Organizational Capacity Building

Candace LaRue and Associates

More Wisdom from Elinor Ostrom

Garret Hardin wrote “The Tragedy of the Commons” in support of private property rights. In the commons, he argued, there was a free for all. Because no one had an incentive to protect the whole commons, everyone would over graze their sheep, and the pasture would be degraded. He used the example of the actual commons in England, with details in his economic parable about putting up fences, etc.

The problem? He obviously knew nothing about the history of the commons he used in his example. (what? An economist who doesn’t know history?). The commons, sheep grazing and all, was typically very well-managed and pastures lasted for generations. Much longer, actually, than pastures in industrial farming.

Hardin did have a point, however – resources with no property management tend to be degraded. But, these resources are open access resources, not the commons. Open access resources are nominally open to everyone, but in reality used by the most rich and powerful (that would be one of Jim Boyce’s lines). Common property, unlike open access resources, are managed by a community. If you over graze your sheep, I will call your mother and she will make you stop (of course there are also more complicated, formal versions of common property management as well).

In Hardin’s mind, and for most economists, the only two alternatives are private property or state property, but common property is another real, already existing form of property rights that has been around for thousands of years and can work very well to protect important resources in some settings.

Understanding how the commons can be managed effectively is important in urban, low-income communities because safe public space is a much needed resource (see the work of RJ Sampson). Even when public space is owned by a private owner, it is also a commons to some degree – like a coffee shop where everyone hangs out. It is owned by someone, but common property norms help protect its public space features.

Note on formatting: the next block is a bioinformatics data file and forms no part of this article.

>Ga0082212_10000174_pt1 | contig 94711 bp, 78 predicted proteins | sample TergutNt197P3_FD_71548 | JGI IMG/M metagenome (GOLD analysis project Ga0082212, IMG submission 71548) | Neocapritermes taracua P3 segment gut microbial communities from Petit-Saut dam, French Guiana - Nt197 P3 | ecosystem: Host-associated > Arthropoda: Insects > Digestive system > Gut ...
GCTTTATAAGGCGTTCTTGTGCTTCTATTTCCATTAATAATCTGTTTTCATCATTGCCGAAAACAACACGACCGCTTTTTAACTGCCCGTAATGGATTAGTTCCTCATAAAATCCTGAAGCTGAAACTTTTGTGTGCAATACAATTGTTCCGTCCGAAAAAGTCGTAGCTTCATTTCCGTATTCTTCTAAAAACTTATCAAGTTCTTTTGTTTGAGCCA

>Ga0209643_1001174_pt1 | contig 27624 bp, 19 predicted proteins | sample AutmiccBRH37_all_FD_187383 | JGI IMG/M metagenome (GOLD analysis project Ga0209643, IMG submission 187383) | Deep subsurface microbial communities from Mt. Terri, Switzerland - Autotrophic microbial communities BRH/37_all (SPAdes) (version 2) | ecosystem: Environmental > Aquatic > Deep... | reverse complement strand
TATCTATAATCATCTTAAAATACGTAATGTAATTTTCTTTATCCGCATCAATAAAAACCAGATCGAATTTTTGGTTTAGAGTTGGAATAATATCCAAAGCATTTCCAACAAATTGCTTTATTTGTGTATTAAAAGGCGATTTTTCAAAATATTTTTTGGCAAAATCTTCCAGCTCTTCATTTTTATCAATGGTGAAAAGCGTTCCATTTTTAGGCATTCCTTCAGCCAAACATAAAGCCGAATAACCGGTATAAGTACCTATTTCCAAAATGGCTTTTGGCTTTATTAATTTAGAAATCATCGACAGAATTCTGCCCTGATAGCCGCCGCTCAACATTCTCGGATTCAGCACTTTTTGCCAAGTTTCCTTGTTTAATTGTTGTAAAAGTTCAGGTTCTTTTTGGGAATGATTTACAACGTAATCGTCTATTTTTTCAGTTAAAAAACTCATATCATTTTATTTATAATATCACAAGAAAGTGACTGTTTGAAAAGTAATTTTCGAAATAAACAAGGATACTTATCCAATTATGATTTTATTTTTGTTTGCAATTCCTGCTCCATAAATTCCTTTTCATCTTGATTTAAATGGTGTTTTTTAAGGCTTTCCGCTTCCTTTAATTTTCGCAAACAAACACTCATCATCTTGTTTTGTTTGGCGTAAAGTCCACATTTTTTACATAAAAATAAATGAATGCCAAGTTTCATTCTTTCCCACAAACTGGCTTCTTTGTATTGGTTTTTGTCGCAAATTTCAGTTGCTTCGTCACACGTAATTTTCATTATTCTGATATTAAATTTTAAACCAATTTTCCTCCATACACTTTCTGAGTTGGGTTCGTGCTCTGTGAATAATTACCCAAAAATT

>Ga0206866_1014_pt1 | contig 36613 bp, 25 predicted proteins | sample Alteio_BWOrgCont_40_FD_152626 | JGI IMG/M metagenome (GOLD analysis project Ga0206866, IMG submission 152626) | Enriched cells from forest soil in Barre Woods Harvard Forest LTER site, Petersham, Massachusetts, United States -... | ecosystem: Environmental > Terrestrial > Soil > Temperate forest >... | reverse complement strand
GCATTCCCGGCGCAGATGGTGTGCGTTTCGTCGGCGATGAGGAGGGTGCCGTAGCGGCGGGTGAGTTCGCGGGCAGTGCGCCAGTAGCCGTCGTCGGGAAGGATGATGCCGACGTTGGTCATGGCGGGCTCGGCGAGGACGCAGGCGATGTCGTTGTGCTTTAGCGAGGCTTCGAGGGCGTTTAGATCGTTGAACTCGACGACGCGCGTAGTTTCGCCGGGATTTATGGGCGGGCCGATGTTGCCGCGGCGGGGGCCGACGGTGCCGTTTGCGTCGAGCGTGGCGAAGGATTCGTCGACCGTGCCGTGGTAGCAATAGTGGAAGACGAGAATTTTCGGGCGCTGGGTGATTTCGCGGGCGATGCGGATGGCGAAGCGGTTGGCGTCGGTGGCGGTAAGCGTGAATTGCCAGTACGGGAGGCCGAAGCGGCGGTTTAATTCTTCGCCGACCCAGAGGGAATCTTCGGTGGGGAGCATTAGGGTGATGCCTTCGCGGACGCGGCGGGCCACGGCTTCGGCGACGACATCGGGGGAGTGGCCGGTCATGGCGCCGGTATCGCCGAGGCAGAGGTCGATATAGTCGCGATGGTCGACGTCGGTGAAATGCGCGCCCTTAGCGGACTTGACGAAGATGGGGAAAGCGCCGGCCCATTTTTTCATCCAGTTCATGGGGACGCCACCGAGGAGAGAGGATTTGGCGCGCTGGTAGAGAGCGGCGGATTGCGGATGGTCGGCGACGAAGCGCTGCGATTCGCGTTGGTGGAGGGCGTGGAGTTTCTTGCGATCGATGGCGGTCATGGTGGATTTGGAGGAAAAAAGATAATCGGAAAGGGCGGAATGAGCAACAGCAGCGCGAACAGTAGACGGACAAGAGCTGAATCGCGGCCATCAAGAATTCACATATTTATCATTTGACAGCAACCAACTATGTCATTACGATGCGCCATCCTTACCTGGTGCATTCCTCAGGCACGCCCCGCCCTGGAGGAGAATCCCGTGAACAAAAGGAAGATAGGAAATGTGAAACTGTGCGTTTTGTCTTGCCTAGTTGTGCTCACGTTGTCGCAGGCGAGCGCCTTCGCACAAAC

Seems like common sense, right? Well, it is, but only because people like Elinor Ostrom have explained it so clearly.

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Elinor Ostrom leaves behind a powerful legacy

Elinor Ostrom died on Tuesday, at age 78. She is one of my inspirations , and I know she is for many others as well. She is also the only woman to have won the Nobel Prize in Economics so far.

One point of her’s that I remember time and time again is this: Communal property rights are most successful when they have support at other institutional levels. Communal management of a resource like a fishery or a forest works best when, for example, the government helps keep large fishing vessels from violating the boundaries set for the fishery. Communities working to redefine and energize their local economies need the government to have their backs.

There are so many other kernels of wisdom that come out of her work, and I will try to post some more about her in the next week or so. I’m sorry I never got to meet her.

Thank you, Elinor, for your life’s work!

Obituary from Chicago Tribune

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